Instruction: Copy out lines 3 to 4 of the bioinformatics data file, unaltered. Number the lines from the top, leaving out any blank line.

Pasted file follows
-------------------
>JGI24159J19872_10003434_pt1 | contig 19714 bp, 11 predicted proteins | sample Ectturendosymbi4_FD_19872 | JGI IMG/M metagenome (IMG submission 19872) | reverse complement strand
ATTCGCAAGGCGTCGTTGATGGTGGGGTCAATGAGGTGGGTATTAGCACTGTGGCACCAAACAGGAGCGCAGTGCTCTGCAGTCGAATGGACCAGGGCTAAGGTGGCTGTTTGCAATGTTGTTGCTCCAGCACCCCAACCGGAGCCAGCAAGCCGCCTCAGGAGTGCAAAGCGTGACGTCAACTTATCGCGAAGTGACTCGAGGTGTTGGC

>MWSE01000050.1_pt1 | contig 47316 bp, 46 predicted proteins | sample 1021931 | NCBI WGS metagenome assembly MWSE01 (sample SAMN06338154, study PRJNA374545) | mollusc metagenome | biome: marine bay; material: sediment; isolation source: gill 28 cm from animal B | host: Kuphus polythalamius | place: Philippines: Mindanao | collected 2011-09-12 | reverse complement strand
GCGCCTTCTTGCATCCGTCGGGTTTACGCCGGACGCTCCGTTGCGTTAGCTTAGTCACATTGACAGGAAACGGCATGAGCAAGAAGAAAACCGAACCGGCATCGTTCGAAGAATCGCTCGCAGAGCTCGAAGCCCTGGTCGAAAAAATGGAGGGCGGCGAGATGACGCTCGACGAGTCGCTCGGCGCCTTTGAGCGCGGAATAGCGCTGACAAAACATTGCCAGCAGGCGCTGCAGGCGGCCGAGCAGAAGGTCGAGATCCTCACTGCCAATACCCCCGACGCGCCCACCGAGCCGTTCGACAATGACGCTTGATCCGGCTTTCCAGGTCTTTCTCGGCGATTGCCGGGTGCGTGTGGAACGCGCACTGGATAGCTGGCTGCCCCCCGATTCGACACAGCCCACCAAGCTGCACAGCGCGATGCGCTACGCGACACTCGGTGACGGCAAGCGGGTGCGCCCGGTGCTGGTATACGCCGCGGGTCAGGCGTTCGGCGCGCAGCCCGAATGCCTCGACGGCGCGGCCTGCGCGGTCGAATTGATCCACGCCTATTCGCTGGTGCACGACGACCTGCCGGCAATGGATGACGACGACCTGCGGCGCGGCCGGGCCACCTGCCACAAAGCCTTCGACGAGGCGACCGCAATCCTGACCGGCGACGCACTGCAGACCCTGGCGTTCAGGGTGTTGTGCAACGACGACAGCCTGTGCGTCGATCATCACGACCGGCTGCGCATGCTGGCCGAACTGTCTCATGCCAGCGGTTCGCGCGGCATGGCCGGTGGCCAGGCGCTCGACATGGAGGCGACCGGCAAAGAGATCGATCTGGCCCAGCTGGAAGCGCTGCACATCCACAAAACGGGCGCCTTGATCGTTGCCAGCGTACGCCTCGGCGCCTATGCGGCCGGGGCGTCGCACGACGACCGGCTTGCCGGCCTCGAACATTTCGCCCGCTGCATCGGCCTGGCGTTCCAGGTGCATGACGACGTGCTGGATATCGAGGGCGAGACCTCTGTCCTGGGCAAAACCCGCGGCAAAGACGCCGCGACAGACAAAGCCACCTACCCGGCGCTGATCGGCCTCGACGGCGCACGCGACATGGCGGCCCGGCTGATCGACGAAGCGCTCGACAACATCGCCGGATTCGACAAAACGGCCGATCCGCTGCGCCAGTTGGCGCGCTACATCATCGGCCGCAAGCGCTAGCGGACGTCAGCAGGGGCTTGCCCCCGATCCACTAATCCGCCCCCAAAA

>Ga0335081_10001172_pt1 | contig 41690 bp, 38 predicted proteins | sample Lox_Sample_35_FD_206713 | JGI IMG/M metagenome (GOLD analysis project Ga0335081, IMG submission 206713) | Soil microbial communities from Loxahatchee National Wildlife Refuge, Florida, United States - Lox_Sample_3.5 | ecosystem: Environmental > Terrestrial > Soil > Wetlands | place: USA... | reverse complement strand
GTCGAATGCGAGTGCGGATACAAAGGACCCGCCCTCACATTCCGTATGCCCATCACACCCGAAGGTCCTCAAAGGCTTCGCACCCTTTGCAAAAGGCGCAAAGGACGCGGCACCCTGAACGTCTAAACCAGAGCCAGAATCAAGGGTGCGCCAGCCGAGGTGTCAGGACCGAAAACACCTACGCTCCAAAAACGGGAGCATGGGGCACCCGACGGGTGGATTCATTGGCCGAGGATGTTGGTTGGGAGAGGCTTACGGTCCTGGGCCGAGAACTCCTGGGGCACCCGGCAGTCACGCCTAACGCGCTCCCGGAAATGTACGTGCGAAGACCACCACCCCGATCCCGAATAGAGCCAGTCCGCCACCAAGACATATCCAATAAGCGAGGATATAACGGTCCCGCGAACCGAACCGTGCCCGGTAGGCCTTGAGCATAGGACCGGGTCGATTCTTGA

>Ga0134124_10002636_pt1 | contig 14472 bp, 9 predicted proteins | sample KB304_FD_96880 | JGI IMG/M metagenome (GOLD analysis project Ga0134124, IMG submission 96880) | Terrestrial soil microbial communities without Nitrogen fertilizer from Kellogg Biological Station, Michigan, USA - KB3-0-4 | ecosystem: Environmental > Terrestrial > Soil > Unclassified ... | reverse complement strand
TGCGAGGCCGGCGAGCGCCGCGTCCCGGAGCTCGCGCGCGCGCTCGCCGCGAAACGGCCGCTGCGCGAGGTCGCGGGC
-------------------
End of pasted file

>MWSE01000050.1_pt1 | contig 47316 bp, 46 predicted proteins | sample 1021931 | NCBI WGS metagenome assembly MWSE01 (sample SAMN06338154, study PRJNA374545) | mollusc metagenome | biome: marine bay; material: sediment; isolation source: gill 28 cm from animal B | host: Kuphus polythalamius | place: Philippines: Mindanao | collected 2011-09-12 | reverse complement strand
GCGCCTTCTTGCATCCGTCGGGTTTACGCCGGACGCTCCGTTGCGTTAGCTTAGTCACATTGACAGGAAACGGCATGAGCAAGAAGAAAACCGAACCGGCATCGTTCGAAGAATCGCTCGCAGAGCTCGAAGCCCTGGTCGAAAAAATGGAGGGCGGCGAGATGACGCTCGACGAGTCGCTCGGCGCCTTTGAGCGCGGAATAGCGCTGACAAAACATTGCCAGCAGGCGCTGCAGGCGGCCGAGCAGAAGGTCGAGATCCTCACTGCCAATACCCCCGACGCGCCCACCGAGCCGTTCGACAATGACGCTTGATCCGGCTTTCCAGGTCTTTCTCGGCGATTGCCGGGTGCGTGTGGAACGCGCACTGGATAGCTGGCTGCCCCCCGATTCGACACAGCCCACCAAGCTGCACAGCGCGATGCGCTACGCGACACTCGGTGACGGCAAGCGGGTGCGCCCGGTGCTGGTATACGCCGCGGGTCAGGCGTTCGGCGCGCAGCCCGAATGCCTCGACGGCGCGGCCTGCGCGGTCGAATTGATCCACGCCTATTCGCTGGTGCACGACGACCTGCCGGCAATGGATGACGACGACCTGCGGCGCGGCCGGGCCACCTGCCACAAAGCCTTCGACGAGGCGACCGCAATCCTGACCGGCGACGCACTGCAGACCCTGGCGTTCAGGGTGTTGTGCAACGACGACAGCCTGTGCGTCGATCATCACGACCGGCTGCGCATGCTGGCCGAACTGTCTCATGCCAGCGGTTCGCGCGGCATGGCCGGTGGCCAGGCGCTCGACATGGAGGCGACCGGCAAAGAGATCGATCTGGCCCAGCTGGAAGCGCTGCACATCCACAAAACGGGCGCCTTGATCGTTGCCAGCGTACGCCTCGGCGCCTATGCGGCCGGGGCGTCGCACGACGACCGGCTTGCCGGCCTCGAACATTTCGCCCGCTGCATCGGCCTGGCGTTCCAGGTGCATGACGACGTGCTGGATATCGAGGGCGAGACCTCTGTCCTGGGCAAAACCCGCGGCAAAGACGCCGCGACAGACAAAGCCACCTACCCGGCGCTGATCGGCCTCGACGGCGCACGCGACATGGCGGCCCGGCTGATCGACGAAGCGCTCGACAACATCGCCGGATTCGACAAAACGGCCGATCCGCTGCGCCAGTTGGCGCGCTACATCATCGGCCGCAAGCGCTAGCGGACGTCAGCAGGGGCTTGCCCCCGATCCACTAATCCGCCCCCAAAA